Internet Crime Complaint Center's (IC3)

Scam Alerts

October 23, 2012

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This report, which is based upon information from law enforcement and complaints submitted to the IC3, details recent cyber crime trends and new twists to previously-existing cyber scams.


The IC3 has recently received reports regarding a scam that baits individuals into intimate online conversations and then extorting them for financial gain. The scam was initiated after the victims met someone online, such as on a dating site, and were asked to connect via a specific online social network. Shortly after, the conversations became sexual in nature. Later, victims received text messages, either containing their names, asking if it was them or containing a statement that indicated their names were posted on a particular website. The victims were provided a link to a page on the website that claimed they were a “cheater.” Photos of the victims and their telephone numbers were also posted. There was an option to view and buy the posted conversations for $9. Victims were also given the option to have their names and conversations removed for $99. Some were even told that once the payment was made, the information would be removed within an hour and the website would not allow anyone to post anything pertaining to the victims’ names again. However, reports do not indicate that the information was ever removed.


The IC3 has received thousands of complaints regarding pay day loan scams over the last three years and continues to see new variations of the scam. The scam involves victims who are relentlessly contacted, via the telephone, at their residences and places of employment. The subjects claim the victims are delinquent on a payday loan and must repay the loan to avoid legal consequences. The subjects use coercion techniques such as harassment, threats, and claims that they were representatives of government agencies and law firms. Only some of the victims have reported previously applying for a payday loan, others said they have never made such an application.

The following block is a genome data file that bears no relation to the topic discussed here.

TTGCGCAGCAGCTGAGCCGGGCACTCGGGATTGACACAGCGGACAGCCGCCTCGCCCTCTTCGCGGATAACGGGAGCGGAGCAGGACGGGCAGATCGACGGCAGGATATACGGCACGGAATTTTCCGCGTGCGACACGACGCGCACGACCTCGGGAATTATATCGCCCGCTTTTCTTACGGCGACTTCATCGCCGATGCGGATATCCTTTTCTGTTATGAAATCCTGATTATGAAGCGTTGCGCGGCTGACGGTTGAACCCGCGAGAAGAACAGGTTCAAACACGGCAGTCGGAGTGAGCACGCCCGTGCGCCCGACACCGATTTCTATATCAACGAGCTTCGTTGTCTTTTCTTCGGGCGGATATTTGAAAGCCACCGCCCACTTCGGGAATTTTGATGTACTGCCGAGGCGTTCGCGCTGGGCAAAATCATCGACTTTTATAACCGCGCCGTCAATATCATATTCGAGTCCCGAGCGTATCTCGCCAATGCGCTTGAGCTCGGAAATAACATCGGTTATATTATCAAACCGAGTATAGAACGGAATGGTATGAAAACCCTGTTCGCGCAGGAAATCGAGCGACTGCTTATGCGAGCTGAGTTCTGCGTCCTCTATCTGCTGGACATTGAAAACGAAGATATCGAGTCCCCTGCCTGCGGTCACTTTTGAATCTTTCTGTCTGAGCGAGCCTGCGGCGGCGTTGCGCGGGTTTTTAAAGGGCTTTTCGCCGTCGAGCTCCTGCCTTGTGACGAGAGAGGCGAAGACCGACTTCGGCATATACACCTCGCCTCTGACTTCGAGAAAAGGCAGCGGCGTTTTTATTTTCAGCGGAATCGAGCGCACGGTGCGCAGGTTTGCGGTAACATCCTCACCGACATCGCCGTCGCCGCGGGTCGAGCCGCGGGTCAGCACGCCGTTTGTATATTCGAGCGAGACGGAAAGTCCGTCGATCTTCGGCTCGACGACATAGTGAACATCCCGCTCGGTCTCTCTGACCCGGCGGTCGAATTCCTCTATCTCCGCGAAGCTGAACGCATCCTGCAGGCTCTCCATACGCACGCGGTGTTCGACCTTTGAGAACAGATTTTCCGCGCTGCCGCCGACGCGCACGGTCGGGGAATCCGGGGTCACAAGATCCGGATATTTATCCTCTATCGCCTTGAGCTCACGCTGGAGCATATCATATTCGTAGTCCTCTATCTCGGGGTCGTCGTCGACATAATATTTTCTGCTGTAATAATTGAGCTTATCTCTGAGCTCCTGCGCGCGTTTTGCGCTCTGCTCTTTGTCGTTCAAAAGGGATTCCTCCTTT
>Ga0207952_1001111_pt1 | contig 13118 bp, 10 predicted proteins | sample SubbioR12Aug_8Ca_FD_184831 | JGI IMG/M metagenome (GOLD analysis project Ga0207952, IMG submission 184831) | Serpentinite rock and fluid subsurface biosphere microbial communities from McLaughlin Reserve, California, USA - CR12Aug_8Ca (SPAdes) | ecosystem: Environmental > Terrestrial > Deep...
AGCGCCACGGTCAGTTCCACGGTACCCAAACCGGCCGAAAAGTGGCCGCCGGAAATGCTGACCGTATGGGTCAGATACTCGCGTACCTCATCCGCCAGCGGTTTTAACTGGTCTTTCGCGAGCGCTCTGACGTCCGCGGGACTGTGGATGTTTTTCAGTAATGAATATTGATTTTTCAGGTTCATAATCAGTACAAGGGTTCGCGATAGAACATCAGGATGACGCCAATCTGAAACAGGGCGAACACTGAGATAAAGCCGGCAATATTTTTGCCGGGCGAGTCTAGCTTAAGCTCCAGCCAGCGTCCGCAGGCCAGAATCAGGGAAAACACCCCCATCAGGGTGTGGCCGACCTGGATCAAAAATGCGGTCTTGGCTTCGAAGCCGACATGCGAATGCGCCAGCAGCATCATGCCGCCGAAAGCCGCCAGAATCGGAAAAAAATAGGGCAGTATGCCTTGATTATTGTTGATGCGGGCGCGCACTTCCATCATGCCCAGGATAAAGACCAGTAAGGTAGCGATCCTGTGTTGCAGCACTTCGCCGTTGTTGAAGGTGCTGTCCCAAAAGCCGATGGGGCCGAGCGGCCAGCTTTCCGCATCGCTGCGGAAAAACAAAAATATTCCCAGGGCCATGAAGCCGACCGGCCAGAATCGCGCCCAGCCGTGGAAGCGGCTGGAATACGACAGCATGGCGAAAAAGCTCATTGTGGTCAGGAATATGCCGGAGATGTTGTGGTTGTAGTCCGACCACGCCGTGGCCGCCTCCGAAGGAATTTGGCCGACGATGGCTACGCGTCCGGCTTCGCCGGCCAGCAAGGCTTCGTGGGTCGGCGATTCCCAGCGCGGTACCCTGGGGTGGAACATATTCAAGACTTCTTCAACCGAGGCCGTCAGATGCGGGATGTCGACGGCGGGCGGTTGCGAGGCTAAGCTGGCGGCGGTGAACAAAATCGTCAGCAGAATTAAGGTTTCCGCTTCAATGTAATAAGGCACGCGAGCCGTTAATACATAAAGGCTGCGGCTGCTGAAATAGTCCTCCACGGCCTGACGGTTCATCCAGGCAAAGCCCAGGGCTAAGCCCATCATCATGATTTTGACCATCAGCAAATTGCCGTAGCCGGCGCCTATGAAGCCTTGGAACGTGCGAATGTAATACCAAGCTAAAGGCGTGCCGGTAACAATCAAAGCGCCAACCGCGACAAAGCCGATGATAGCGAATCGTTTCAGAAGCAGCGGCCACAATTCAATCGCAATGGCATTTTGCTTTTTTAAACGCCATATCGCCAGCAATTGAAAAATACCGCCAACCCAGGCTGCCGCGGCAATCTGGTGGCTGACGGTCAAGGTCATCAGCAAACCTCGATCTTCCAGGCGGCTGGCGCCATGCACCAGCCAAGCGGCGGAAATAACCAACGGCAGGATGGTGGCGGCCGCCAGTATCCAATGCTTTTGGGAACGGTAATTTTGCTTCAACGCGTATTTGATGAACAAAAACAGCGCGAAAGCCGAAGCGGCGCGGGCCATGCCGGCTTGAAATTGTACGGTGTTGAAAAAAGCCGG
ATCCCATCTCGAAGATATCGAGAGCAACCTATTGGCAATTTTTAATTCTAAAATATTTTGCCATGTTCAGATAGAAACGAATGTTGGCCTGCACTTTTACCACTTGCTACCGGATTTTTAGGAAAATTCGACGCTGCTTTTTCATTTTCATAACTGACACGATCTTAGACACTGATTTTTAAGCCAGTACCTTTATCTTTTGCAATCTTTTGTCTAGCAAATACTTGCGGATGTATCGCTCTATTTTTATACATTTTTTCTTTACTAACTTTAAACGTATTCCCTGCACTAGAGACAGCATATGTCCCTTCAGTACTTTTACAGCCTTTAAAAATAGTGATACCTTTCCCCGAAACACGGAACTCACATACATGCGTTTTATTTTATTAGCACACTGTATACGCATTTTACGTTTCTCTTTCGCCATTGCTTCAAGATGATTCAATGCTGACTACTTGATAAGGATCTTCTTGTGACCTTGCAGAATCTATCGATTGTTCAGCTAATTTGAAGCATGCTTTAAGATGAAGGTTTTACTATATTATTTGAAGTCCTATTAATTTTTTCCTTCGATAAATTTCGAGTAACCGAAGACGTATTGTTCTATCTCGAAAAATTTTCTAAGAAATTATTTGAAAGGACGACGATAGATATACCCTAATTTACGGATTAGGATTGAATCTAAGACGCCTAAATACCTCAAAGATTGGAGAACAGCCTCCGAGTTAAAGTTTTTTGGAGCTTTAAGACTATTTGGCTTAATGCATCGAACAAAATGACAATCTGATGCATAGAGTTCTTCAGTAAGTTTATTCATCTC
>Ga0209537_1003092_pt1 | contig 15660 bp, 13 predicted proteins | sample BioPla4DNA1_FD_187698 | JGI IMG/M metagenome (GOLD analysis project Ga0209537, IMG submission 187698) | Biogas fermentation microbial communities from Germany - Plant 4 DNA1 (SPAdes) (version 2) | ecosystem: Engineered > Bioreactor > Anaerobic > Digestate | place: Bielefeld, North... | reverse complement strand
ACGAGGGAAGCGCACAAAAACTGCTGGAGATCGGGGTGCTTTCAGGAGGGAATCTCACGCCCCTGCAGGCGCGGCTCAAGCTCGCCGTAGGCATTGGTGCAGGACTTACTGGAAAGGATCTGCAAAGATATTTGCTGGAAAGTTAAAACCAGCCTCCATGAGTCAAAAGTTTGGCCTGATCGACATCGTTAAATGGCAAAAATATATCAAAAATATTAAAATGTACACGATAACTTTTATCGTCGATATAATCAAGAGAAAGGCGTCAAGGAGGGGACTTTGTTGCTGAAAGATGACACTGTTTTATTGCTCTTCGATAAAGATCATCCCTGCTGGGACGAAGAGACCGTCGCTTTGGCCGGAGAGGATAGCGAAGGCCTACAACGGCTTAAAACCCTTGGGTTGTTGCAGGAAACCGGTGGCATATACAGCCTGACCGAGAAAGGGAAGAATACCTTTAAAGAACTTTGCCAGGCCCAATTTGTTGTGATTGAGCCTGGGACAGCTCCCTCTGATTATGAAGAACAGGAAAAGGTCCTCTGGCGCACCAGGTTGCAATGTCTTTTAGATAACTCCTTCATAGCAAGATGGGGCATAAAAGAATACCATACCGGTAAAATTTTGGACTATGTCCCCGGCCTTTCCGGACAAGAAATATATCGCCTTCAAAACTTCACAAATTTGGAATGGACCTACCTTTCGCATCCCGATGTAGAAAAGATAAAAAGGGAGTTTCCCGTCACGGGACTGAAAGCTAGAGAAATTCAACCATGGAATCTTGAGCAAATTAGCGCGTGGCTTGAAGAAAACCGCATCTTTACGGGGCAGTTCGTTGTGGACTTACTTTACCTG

The subjects seem to have accurate information on the victims, including social security numbers, dates of birth, addresses, employer information, bank account numbers, names and telephone numbers of relatives and friends.

The subjects refuse to provide any details of the alleged payday loans and become abusive when questioned. Victims are threatened with legal actions, arrests and, in some cases, physical violence if they refuse to pay. Some have been told there was an outstanding warrant for their arrest. Many reported that subjects have also harassed their relatives, friends, and employers. In a couple of instances, the subjects came to the victims’ places of employment and residences claiming to be process servers.

Over the last couple of months, the scam has evolved from just receiving telephone calls to also receiving official-looking emails purportedly from the United States Attorney. The emails reference the FBI, court proceedings, and serious allegations. Allegations include violation of federal banking regulations such as collateral check fraud, theft by deception, and fraudulently conducting electronic fund transfers. Recipients were instructed to contact the subject within 48 hours of receiving the email.

To educate consumers and reduce the number of victims of this scam, the IC3 has posted two Public Service Announcements (PSA) warning consumers. The first PSA was posted in December 2010 and the most recent was posted in February 2012. Both PSAs are available at and

Dark Reading posted the following article on September 18, 2012:


New Domain Generation Algorithm-Based Malware Claims At Least 250,000 Victims